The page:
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Med Phys. 2000 Aug;27(8):1881-902.

ECG-correlated image reconstruction from subsecond multi-slice spiral CT scans of the heart.

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University of Erlangen-N├╝rnberg, Institute of Medical Physics, Erlangen,Germany.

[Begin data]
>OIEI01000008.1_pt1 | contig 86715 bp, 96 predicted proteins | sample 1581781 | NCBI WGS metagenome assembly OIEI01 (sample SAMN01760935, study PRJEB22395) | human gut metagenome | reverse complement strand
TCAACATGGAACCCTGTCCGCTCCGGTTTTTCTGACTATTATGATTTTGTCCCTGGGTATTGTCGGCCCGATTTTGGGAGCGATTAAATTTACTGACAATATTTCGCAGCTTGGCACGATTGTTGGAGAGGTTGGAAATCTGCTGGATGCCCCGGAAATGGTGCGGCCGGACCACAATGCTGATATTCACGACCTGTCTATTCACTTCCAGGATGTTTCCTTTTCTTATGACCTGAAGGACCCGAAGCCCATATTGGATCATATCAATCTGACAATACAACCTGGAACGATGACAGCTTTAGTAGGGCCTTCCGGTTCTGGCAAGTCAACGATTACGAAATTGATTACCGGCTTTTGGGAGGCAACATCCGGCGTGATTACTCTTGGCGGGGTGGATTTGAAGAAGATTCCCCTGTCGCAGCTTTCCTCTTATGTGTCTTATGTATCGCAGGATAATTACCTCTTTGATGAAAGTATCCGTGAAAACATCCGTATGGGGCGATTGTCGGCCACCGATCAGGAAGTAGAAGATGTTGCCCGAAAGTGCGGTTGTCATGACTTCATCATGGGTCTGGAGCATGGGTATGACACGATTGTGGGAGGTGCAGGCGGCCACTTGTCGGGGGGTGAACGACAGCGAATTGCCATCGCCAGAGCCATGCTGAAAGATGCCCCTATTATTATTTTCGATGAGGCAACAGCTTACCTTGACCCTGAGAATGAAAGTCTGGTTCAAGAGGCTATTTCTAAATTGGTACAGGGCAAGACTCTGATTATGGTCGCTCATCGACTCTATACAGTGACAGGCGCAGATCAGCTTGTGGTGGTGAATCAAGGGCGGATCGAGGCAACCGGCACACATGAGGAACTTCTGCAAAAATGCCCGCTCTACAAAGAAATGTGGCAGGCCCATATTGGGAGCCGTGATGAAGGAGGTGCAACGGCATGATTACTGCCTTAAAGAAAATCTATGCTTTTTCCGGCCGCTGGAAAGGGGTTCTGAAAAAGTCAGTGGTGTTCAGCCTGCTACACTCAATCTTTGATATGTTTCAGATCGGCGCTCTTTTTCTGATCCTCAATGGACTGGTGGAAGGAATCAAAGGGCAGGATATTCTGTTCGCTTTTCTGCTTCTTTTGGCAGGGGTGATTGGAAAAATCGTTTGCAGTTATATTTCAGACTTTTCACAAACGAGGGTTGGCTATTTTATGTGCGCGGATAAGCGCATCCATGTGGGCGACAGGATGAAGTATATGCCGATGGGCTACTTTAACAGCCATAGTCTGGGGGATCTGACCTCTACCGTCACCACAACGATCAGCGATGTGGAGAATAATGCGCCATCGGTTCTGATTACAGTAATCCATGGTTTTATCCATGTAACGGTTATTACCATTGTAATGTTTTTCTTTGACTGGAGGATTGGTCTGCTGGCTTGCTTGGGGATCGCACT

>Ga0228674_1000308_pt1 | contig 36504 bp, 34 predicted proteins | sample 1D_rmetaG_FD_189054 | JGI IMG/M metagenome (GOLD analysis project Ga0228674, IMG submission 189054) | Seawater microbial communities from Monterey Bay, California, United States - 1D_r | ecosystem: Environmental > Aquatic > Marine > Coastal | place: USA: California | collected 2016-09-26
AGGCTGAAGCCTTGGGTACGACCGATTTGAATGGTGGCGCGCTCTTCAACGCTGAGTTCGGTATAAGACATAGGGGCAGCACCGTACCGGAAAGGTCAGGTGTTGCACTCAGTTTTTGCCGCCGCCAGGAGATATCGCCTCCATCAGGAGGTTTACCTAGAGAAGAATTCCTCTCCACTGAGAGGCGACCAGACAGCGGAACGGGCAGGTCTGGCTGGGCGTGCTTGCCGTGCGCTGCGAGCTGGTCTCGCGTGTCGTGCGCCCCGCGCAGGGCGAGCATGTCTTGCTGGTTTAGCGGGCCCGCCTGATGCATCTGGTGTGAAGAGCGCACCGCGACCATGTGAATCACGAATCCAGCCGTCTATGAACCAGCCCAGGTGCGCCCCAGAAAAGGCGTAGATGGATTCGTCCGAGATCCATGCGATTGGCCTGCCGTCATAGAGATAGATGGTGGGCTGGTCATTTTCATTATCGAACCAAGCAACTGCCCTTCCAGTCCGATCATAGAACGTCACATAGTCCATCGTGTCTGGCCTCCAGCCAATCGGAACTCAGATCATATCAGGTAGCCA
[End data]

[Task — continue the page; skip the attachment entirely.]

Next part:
Subsecond spiral computed tomography (CT) offers great potential for improving heart imaging. The new multi-row detector technology adds significantly to this potential. We therefore developed and validated dedicated cardiac reconstruction algorithms for imaging the heart with subsecond multi-slice spiral CT utilizing electrocardiogram (ECG) information. The single-slice cardiac z-interpolation algorithms 180 degrees CI and 180 degrees CD [Med. Phys. 25, 2417-2431 (1998)] were generalized to allow imaging of the heart for M-slice scanners. Two classes of algorithms were investigated: 180 degrees MCD (multi-slice cardio delta), a partial scan reconstruction of 180 degrees + delta data with a < phi (fan angle) resulting in effective scan times of 250 ms (central ray) when a 0.5 s rotation mode is available, and 180 degrees MCI (multi-slice cardio interpolation), a piecewise weighted interpolation between successive spiral data segments belonging to the same heart phase, potentially providing a relative temporal resolution of 12.5% of the heart cycle when a four-slice scanner is used and the table increment is chosen to be greater than or equal to the collimated slice thickness. Data segments are selected by correlation with the simultaneously recorded ECG signal. Theoretical studies, computer simulations, as well as patient measurements were carried out for a multi-slice scanner providing M = 4 slices to evaluate these new approaches and determine the optimal scan protocol. Both algorithms, 180 degrees MCD and 180 degrees MCI, provide significant improvements in image quality, including extremely arythmic cases. Artifacts in the reconstructed images as well as in 3D displays such as multiplanar reformations were largely reduced as compared to the standard z-interpolation algorithm 180 degrees MLI (multi-slice linear interpolation). Image quality appears adequate for precise calcium scoring and CT angiography of the coronary arteries with conventional subsecond multislice spiral CT. It turned out that for heart rates fH > or = 70 min(-1) the partial scan approach 180 degrees MCD yields unsatisfactory results as compared to 180 degrees MCI. Our theoretical considerations show that a freely selectable scanner rotation time chosen as a function of the patient's heart rate, would further improve the relative temporal resolution and thus further reduce motion artifacts. In our case an additional 0.6 s mode besides the available 0.5 s mode would be very helpful. Moreover, if technically feasible, lower rotation times such as 0.3 s or even less would result in improved image quality. The use of multi-slice techniques for cardiac CT together with the new z-interpolation methods improves the quality of heart imaging significantly. The high temporal resolution of 180 degrees MCI is adequate for spatial and temporal tracking of anatomic structures of the heart (4D reconstruction).

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